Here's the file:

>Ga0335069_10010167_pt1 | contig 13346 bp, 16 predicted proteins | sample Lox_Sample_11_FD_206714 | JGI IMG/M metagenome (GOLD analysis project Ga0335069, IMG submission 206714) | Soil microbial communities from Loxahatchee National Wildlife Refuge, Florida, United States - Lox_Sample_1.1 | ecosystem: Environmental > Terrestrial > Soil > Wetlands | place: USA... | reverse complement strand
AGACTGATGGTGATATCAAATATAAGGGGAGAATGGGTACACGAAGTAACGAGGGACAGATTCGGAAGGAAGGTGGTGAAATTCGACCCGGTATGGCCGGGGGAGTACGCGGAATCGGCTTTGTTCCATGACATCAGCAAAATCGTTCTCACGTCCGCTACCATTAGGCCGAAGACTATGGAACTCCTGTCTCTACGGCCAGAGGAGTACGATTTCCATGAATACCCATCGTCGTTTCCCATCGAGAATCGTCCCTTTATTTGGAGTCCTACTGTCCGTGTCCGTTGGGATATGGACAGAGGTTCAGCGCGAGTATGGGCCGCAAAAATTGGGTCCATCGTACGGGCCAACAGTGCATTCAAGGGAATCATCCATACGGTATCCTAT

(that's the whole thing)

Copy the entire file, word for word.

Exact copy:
>Ga0335069_10010167_pt1 | contig 13346 bp, 16 predicted proteins | sample Lox_Sample_11_FD_206714 | JGI IMG/M metagenome (GOLD analysis project Ga0335069, IMG submission 206714) | Soil microbial communities from Loxahatchee National Wildlife Refuge, Florida, United States - Lox_Sample_1.1 | ecosystem: Environmental > Terrestrial > Soil > Wetlands | place: USA... | reverse complement strand
AGACTGATGGTGATATCAAATATAAGGGGAGAATGGGTACACGAAGTAACGAGGGACAGATTCGGAAGGAAGGTGGTGAAATTCGACCCGGTATGGCCGGGGGAGTACGCGGAATCGGCTTTGTTCCATGACATCAGCAAAATCGTTCTCACGTCCGCTACCATTAGGCCGAAGACTATGGAACTCCTGTCTCTACGGCCAGAGGAGTACGATTTCCATGAATACCCATCGTCGTTTCCCATCGAGAATCGTCCCTTTATTTGGAGTCCTACTGTCCGTGTCCGTTGGGATATGGACAGAGGTTCAGCGCGAGTATGGGCCGCAAAAATTGGGTCCATCGTACGGGCCAACAGTGCATTCAAGGGAATCATCCATACGGTATCCTAT